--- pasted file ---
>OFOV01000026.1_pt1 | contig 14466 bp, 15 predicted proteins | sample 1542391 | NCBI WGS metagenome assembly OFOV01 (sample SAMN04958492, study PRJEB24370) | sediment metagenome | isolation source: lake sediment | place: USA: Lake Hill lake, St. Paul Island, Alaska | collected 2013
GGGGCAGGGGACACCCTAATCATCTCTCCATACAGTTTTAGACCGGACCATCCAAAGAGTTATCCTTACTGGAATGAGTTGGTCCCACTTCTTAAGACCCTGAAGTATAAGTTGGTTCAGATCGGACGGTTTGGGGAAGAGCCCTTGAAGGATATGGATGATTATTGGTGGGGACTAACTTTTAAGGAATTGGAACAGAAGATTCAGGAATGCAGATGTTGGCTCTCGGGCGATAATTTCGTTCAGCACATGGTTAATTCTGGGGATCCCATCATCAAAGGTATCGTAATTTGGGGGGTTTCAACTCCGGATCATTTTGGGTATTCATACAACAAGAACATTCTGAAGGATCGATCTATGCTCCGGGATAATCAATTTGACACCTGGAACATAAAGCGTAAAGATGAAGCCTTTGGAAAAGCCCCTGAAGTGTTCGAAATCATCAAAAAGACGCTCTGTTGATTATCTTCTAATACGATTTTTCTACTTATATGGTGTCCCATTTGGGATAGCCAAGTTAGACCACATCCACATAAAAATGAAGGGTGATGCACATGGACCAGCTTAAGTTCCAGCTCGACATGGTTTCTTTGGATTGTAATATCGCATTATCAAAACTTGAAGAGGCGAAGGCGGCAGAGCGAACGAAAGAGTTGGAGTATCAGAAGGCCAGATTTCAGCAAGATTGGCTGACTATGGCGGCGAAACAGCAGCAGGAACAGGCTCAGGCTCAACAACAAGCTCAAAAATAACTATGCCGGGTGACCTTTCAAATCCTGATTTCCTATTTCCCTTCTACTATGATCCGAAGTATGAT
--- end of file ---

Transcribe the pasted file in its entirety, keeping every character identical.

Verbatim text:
>OFOV01000026.1_pt1 | contig 14466 bp, 15 predicted proteins | sample 1542391 | NCBI WGS metagenome assembly OFOV01 (sample SAMN04958492, study PRJEB24370) | sediment metagenome | isolation source: lake sediment | place: USA: Lake Hill lake, St. Paul Island, Alaska | collected 2013
GGGGCAGGGGACACCCTAATCATCTCTCCATACAGTTTTAGACCGGACCATCCAAAGAGTTATCCTTACTGGAATGAGTTGGTCCCACTTCTTAAGACCCTGAAGTATAAGTTGGTTCAGATCGGACGGTTTGGGGAAGAGCCCTTGAAGGATATGGATGATTATTGGTGGGGACTAACTTTTAAGGAATTGGAACAGAAGATTCAGGAATGCAGATGTTGGCTCTCGGGCGATAATTTCGTTCAGCACATGGTTAATTCTGGGGATCCCATCATCAAAGGTATCGTAATTTGGGGGGTTTCAACTCCGGATCATTTTGGGTATTCATACAACAAGAACATTCTGAAGGATCGATCTATGCTCCGGGATAATCAATTTGACACCTGGAACATAAAGCGTAAAGATGAAGCCTTTGGAAAAGCCCCTGAAGTGTTCGAAATCATCAAAAAGACGCTCTGTTGATTATCTTCTAATACGATTTTTCTACTTATATGGTGTCCCATTTGGGATAGCCAAGTTAGACCACATCCACATAAAAATGAAGGGTGATGCACATGGACCAGCTTAAGTTCCAGCTCGACATGGTTTCTTTGGATTGTAATATCGCATTATCAAAACTTGAAGAGGCGAAGGCGGCAGAGCGAACGAAAGAGTTGGAGTATCAGAAGGCCAGATTTCAGCAAGATTGGCTGACTATGGCGGCGAAACAGCAGCAGGAACAGGCTCAGGCTCAACAACAAGCTCAAAAATAACTATGCCGGGTGACCTTTCAAATCCTGATTTCCTATTTCCCTTCTACTATGATCCGAAGTATGAT